Latina Mothers: “No!” to Violence, “Yes!” to Dialogue

Chips and salsa 1

 

Community dialogue often gets a bad rap, conjuring images of endless words-without-action.  Yet dialogue can lead to action, especially when fueled by crisis.  In East Los Angeles, a group of Latina mothers proved that dialogue rightly enacted can be transformative even in the face of violence.  

Los Angeles is the epicenter of American gang activity, with an estimated 152,000 gang members reported by the Department of Justice in the year 2000. 

One aspect of Los Angeles gang life that marks it from Chicago or New York gangs is the expression of locura, or wild, destructive behavior (which includes drinking and drug use).  As sociologist Edward Flores notes, the typical police response to gangs is the suppression approach, which assumes gang members can never be rehabilitated.  Unfortunately, this only hardens gang members and escalates violence.[1]

In early 1990s, a group of Catholic women in Los Angeles tried a different approach, that of dialogue.  As members of Dolores Mission Roman Catholic Church, which sat squarely in the middle of East Los Angeles, the heart of the gang zone, these women faced a crisis.  In their despair they turned to dialogue.  Ken Butigan, Director of the Pace e Bene Nonviolence Service (www.paceebene.org), writes their story.[2]

These mothers felt paralyzed by their situation.  The surrounding neighborhood in East Los Angeles had become a war zone.  The presence of thirteen active gangs—each vying for dominance, meant that killings and injuries happened on nearly a daily basis.  During a particularly violent period, the women began a dialogue in their study group, seeking a solution.   

The street warfare was terrifying.  The only solution that seemed to work for these mothers was to withdraw behind locked doors.  Safety lay in getting securely out of the line of fire.   Yet even then they could not guarantee the security of their families.    They were all too aware that, any day now, one of them—or their young children!—could be killed by a spray of misdirected gunfire striking their homes.  Some morning they might be shot walking to the market.  The women felt paralyzed and afraid.  So they began a dialogue, studying the Scriptures and praying for guidance.

One night a woman in their prayer group made an announcement.  Jesus, she announced, had called their study group to do something drastic.  It was time to put aside fear and intervene, to walk together into the heart of the gang’s war zone.  The other women looked at her as if she were crazy.  Yet after a long discussion that night, seventy women and a few men began a peregrinacion or pilgrimage—from one gang turf to the next throughout the barrio.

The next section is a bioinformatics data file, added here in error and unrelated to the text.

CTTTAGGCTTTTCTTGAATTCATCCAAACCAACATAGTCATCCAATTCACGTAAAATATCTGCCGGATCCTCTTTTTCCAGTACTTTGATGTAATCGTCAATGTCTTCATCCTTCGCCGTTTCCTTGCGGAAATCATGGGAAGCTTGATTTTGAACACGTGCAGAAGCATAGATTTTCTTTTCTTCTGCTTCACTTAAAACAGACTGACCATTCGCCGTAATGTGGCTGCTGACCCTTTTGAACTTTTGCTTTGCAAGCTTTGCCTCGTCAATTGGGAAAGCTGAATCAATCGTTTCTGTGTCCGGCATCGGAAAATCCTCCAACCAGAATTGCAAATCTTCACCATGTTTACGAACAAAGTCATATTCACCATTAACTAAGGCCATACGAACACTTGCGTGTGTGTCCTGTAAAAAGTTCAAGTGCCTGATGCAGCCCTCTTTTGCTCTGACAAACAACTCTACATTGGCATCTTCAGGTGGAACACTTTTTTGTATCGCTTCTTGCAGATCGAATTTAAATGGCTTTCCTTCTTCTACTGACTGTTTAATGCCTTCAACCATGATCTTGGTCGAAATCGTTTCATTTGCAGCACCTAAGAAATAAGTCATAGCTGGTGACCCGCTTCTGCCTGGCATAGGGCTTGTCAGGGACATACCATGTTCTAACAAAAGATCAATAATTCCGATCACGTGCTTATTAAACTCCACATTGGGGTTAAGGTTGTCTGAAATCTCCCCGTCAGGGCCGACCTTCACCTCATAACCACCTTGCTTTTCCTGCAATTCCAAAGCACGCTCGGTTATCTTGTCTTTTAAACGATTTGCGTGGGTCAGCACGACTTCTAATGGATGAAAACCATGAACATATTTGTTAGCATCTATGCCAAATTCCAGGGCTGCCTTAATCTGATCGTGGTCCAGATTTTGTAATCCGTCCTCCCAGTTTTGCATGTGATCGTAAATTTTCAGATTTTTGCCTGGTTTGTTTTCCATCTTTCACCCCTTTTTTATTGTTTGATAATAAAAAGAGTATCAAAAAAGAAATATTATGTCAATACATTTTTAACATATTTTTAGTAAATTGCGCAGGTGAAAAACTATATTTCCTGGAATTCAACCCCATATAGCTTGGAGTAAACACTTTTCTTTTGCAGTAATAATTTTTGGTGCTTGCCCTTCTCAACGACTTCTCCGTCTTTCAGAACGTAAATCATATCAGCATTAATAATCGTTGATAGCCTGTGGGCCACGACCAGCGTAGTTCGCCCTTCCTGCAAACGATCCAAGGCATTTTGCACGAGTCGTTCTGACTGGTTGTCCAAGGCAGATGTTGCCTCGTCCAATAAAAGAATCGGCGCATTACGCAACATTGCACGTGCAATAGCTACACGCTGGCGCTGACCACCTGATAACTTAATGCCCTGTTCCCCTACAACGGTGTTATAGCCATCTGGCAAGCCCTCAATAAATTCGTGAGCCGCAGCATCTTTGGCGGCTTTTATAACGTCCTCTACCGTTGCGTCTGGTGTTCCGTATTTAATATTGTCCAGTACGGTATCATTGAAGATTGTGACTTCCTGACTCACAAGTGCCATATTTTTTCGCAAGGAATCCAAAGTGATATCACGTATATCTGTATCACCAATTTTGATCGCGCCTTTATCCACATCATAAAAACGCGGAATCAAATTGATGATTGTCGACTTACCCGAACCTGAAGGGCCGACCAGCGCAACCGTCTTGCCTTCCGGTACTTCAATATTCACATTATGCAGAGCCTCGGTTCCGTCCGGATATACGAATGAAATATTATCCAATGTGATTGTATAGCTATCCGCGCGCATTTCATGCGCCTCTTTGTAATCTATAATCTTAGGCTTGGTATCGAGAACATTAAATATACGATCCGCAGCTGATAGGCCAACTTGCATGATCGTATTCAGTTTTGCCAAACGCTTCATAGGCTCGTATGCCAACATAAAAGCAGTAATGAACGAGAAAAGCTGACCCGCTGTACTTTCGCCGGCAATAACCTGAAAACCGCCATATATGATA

The gang members had not expected this.  They were startled to see these mothers walking through their thirteen war zones on their pilgrimage.  It’s hard to arm yourselves against marching mothers.  Whenever they encountered the young men, they would start a dialogue, praying with them and offering them chips, salsa and soda.  At one point they all joined in song about their homeland in Mexico.  Throughout the night, in thirteen war zones, they interrupted the conflict.  Each night that week, the mothers walked.  Within a week there was a dramatic drop in gang-related violence.   The mothers formed Comite Pro Paz En El Barrio, the Committee for Peace in the Barrio. 

Butigan writes:

By entering this zone of danger, they had created a momentary space for peace.  In that space, all the parties were able to glimpse their humanness.  The gang-members were able to see, many for the first time, other human beings caring about them.  At the same time, the women were able to let go of their paralyzing fear and anger long enough to see the human face of members of the gangs.

By now the dialogue had gone beyond the circle of mothers and included the young men.  In their discussions, gang members complained about the lack of jobs and about police brutality.  To address the lack of jobs, the Committee for Peace in the Barrio developed a tortilla factory, a bakery, and child-care center, creating jobs and giving gang-members the chance to acquire job skills.   To address police abuse they began monitoring and reporting abusive police behavior, while also teaching conflict resolution skills to gang members.

In terms of constructive possibility, dialogue trumps violence every time.

 


[1] Edward Orozco Flores, God’s Gangs: Barrio Ministry, Masculinity, and Gang Recovery, New York: New York University Press, 2014, 2,12.

[2] Ken Butigan, “The Love Walks.”  from 100 Days of Nonviolence, found at http://choosenonviolence.org/node/225.

Photo:  “Tortilla Chips and Salsa” by Stu Spivack.  April 29, 2014.  Flickr Creative Commons.

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